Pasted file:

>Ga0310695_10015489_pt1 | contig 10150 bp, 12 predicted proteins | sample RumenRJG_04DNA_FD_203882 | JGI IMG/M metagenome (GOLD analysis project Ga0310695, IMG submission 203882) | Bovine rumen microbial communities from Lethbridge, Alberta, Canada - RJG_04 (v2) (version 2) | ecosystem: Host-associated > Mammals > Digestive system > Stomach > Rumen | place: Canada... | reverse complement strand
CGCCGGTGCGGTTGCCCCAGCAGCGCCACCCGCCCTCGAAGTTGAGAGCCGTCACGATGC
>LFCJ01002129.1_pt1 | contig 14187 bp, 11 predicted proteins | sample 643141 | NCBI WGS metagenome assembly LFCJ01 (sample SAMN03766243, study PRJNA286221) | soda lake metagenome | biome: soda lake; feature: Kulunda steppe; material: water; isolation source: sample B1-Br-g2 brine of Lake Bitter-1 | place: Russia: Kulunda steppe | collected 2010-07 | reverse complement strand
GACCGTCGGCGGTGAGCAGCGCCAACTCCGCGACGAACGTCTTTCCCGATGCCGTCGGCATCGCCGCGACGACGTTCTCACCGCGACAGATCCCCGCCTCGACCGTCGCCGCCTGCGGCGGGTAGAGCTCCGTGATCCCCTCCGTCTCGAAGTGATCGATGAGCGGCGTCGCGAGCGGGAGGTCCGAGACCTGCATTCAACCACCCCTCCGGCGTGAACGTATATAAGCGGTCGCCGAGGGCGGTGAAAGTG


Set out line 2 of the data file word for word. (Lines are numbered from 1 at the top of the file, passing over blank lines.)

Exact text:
CGCCGGTGCGGTTGCCCCAGCAGCGCCACCCGCCCTCGAAGTTGAGAGCCGTCACGATGC